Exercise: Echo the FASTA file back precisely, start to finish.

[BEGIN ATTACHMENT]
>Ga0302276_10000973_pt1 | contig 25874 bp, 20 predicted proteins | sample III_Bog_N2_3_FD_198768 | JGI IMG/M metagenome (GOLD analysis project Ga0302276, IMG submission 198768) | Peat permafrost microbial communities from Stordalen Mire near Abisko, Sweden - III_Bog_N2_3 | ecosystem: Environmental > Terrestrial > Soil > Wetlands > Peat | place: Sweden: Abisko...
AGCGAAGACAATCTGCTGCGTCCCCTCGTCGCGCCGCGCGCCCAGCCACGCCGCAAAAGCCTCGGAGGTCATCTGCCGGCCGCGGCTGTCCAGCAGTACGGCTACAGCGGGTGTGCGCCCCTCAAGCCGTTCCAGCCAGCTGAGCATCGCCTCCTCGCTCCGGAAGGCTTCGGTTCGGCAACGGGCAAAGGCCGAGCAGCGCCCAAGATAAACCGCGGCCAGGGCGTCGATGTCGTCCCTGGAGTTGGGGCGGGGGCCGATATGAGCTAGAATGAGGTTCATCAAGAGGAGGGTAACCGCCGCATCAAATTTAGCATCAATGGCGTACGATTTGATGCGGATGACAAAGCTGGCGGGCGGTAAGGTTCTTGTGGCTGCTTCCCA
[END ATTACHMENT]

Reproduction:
>Ga0302276_10000973_pt1 | contig 25874 bp, 20 predicted proteins | sample III_Bog_N2_3_FD_198768 | JGI IMG/M metagenome (GOLD analysis project Ga0302276, IMG submission 198768) | Peat permafrost microbial communities from Stordalen Mire near Abisko, Sweden - III_Bog_N2_3 | ecosystem: Environmental > Terrestrial > Soil > Wetlands > Peat | place: Sweden: Abisko...
AGCGAAGACAATCTGCTGCGTCCCCTCGTCGCGCCGCGCGCCCAGCCACGCCGCAAAAGCCTCGGAGGTCATCTGCCGGCCGCGGCTGTCCAGCAGTACGGCTACAGCGGGTGTGCGCCCCTCAAGCCGTTCCAGCCAGCTGAGCATCGCCTCCTCGCTCCGGAAGGCTTCGGTTCGGCAACGGGCAAAGGCCGAGCAGCGCCCAAGATAAACCGCGGCCAGGGCGTCGATGTCGTCCCTGGAGTTGGGGCGGGGGCCGATATGAGCTAGAATGAGGTTCATCAAGAGGAGGGTAACCGCCGCATCAAATTTAGCATCAATGGCGTACGATTTGATGCGGATGACAAAGCTGGCGGGCGGTAAGGTTCTTGTGGCTGCTTCCCA